“We may now imbibe freely of the contents of bottles and forthright books“
Morris L. Ernst, Co-Founder of the American Civil Liberties Union. December 11, 1933.
The same week this country ended Prohibition, America opened the doors to let people legally read James Joyce’s Ulysses. With St. Patrick’s Day once more at hand, the greatest of 20th Century novels and the author whose genius gave us at look into our own daily souls, deserves a brief remembrance.
Ulysses is the story of a working man named Leopold Bloom during a single day of his life. Making his way through the streets of Dublin on June 16, 1904, Bloom’s day is an adaptation of the story of Odysseus trying to get home, from Homer’s epic poem The Odyssey.
I write this reflection sitting on a bar stool at Winston’s, where I often comeback when I feel the need to refresh old memories and clean my soul of the burdens of adulthood. I worked for Bill Winston during his fledgling campaign for Congress in 1992. Ocean Beach always reminds me of Joyce’s Dublin … the smallness of the physical space and the proximity to both ocean, small taverns and working-class angst is probably the reason. And Winston was a Joycean character if ever there was one … the sort of man who would have related to Ulysses (and no doubt banged Bloom‘s wife Molly, if Bill had been the sort to read, which sad to say he wasn‘t).
Today also would have been the 37th birthday of my dog Squirt. Mr. Squirt, as he was known about town, lived a long and mostly healthy life to the ripe old age of 18 before departing for better pubs. He was a canine of discerning tastes, preferring Guinness to any domestic brands of beer and never taking a drink until I’d thoroughly cleaned out his bowl.
I first read Ulysses in college when I lived in a house on Narragansett Avenue with three roommates and three dogs, one of whom was Mr. Squirt. Of course I had an awful time of it. The so-called stream of consciousness prose that I was being told by my Modern European Literature professor at SDSU represented a new English language, only drove me to wish Joyce had written his novel in the regular English.
I did not understand Ulysses though I would often pretend to be reading it with a Guinness next to me and Mr. Squirt’s bowl full … as a way of impressing my roommates (and any girls around) that I was in fact a bohemian intellectual in the making. Back in those days, I would go down to the Texas Teahouse off Voltaire on an early Thursday evening – and read Ulysses with several beers and smokes (as I thought Joyce wanted the book to be read) until the place filled up to hear Tomcat Courtney play his Blues and tell the world “right-on-with-your-right-on-baby!”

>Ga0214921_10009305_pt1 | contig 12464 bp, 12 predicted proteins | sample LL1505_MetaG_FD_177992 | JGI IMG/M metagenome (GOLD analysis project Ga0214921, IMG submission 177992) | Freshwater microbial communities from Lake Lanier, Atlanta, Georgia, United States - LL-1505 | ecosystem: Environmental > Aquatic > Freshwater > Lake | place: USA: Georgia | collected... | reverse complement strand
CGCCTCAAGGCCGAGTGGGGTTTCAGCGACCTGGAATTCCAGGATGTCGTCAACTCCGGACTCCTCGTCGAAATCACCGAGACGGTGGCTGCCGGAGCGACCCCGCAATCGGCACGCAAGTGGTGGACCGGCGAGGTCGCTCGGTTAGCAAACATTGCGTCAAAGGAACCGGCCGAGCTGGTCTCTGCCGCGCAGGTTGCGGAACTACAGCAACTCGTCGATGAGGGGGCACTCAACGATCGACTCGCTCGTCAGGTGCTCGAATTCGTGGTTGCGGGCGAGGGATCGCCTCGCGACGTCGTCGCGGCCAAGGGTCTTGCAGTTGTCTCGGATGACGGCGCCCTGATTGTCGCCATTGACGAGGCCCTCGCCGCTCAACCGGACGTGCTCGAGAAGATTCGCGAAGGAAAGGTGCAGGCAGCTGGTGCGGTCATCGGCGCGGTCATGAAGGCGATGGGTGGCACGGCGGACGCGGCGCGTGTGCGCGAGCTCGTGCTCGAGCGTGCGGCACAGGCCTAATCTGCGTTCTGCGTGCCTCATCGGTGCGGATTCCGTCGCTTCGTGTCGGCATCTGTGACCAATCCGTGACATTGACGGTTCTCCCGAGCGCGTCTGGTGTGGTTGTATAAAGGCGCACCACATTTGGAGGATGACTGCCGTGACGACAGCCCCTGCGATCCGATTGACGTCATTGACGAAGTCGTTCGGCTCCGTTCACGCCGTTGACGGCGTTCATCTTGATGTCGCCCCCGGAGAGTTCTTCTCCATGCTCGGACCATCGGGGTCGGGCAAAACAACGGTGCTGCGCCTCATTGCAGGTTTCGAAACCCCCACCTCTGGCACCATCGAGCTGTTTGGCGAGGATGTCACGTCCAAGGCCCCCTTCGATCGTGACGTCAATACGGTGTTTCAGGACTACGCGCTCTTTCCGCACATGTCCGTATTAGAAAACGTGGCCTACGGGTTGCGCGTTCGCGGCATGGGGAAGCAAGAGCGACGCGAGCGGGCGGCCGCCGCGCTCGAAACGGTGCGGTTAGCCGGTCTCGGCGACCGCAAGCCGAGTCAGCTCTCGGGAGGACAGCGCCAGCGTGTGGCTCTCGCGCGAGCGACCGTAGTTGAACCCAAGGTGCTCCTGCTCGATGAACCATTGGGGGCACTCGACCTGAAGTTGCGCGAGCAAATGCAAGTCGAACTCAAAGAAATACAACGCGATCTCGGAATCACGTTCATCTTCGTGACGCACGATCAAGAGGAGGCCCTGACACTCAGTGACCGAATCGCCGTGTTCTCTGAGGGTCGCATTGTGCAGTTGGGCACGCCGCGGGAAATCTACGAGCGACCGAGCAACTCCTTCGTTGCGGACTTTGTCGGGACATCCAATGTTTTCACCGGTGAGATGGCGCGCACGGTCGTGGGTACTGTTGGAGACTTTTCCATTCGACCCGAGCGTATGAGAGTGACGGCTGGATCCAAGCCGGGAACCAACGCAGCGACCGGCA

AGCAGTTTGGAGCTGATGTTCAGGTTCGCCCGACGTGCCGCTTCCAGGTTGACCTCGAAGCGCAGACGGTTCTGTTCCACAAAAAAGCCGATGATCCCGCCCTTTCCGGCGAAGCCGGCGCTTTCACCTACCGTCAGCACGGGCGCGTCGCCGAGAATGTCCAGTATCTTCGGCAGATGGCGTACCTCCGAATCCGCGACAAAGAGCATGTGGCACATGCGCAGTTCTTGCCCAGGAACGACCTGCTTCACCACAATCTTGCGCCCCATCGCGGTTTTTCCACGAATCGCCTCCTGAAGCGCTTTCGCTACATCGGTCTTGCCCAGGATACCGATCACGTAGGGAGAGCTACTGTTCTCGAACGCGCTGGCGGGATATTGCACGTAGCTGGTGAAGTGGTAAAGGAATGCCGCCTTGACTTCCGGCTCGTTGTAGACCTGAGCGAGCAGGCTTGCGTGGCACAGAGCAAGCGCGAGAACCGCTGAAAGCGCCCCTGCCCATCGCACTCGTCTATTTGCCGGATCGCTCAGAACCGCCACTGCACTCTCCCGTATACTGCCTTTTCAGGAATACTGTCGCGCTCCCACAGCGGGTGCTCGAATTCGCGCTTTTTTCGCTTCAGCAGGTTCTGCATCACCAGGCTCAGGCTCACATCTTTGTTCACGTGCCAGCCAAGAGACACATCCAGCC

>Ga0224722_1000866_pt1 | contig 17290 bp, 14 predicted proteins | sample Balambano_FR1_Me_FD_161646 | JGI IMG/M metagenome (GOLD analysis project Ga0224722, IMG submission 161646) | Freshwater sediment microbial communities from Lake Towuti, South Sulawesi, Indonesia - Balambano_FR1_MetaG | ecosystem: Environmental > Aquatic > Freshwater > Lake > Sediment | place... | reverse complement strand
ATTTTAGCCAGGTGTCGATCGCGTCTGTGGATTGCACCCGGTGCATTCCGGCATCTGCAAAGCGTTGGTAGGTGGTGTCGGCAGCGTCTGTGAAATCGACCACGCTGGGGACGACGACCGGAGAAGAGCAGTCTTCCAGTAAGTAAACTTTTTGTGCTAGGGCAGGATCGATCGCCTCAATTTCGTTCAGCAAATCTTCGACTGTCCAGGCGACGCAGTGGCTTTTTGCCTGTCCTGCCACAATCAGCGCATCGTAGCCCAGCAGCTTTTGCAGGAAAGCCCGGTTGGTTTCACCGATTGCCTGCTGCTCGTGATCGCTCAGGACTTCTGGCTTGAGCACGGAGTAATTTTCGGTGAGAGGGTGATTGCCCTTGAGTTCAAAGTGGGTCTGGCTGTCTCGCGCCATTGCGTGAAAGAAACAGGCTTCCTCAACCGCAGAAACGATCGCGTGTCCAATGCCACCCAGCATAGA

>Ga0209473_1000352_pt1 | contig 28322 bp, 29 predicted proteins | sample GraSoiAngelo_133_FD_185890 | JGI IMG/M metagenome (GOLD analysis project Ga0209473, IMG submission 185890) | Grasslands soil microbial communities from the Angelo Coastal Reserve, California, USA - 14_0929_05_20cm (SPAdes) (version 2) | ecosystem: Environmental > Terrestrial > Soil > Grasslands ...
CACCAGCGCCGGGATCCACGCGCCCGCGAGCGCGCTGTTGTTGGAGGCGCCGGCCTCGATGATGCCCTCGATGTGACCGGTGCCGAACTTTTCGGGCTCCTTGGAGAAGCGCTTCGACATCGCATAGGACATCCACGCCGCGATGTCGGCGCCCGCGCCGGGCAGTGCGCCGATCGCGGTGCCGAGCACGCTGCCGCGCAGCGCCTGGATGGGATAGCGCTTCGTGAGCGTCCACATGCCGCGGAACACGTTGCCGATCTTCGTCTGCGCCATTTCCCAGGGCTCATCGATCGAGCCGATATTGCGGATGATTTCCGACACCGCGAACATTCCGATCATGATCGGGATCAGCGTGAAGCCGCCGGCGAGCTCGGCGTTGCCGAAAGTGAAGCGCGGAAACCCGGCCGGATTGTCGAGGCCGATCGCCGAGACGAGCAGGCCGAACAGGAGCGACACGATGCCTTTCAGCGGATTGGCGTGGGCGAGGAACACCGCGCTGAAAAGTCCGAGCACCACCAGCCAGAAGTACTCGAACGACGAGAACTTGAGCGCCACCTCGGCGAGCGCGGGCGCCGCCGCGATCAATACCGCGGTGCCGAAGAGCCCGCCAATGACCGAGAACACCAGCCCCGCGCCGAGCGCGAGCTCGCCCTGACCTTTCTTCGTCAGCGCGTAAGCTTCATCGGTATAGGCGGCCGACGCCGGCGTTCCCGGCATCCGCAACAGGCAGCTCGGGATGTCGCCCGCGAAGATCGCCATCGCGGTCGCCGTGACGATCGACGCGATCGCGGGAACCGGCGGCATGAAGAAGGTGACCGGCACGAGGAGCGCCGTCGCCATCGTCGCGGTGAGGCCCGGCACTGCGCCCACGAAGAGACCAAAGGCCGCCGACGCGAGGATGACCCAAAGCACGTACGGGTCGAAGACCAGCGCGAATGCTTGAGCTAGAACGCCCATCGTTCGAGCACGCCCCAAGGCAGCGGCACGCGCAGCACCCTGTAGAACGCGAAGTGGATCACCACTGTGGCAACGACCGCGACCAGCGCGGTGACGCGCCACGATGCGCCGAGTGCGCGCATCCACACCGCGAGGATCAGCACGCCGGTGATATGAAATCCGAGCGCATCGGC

I would make attempt after pompous, poser-attempt to read Ulysses – often times reading words while lost in thought to the point that I could go through several pages and not have a clue as to what I’d just read. And while I did eventually finish the novel for that class, I knew I’d not really read it … which haunted me no end for years.
A well-read person should know Ulysses, I would say to myself.
Finally – for reasons pompous and serious both – on a St. Patrick’s Day three months before my 35th birthday, and Mr. Squirt now years into the next life, I decided to tackle my character anew. I decided to try once more to be the man who could sit at a pub, knock back a pint or ten, and discuss Ulysses with Guinness-inspired flare. I began the novel once more and it was on this attempt that I finally saw what I’d been missing. I saw what had eluded me. I saw the basic issue of Ulysses. I saw myself.
It is the simplest of novels to read once a person accepts that my old professor was wrong. It was not a new language at all, but the oldest of all human experiences possible – the things we all think and do during a day, and by the minute, while we go about our lives. Joyce being a master of human minutiae, recreated the inner workings of a normal man … what a man sees, thinks, feels, tastes … what goes through his head as he focuses on another objective. Joyce wrote about the process we are all experiencing at this very second we breathe.
I type words on a page trying to compose on essay on Ulysses, but in reality I am also noticing the color of the computer I write on and the yellow legal pad to my left and the picture of Joyce on the cover of my copy of his book. My mind is filled with memories of Mr. Squirt and his bowl of Guinness and my sacred friends from that time, talking baseball and Iran-Contra and Gary Hart blowing the chance to be president for a fling on “The Monkey Business.” The posters on our wall and the Replacements singing about “last call,” while the smell of closet-grown “sage” fills the room.
All this while I see my girlfriend on the phone on this particular late Winter’s day. The rain pelts the ground outside our window. I hear her talking to her sister even as I insist to myself I’m drowning-out her conversation. I think about the black turtleneck sweater she’s wearing with just a pair of lace panties. I’m remembering what she looks like naked and the lasagna she made last night and the story we watched on “60 Minutes” while I taste the coffee I sip now.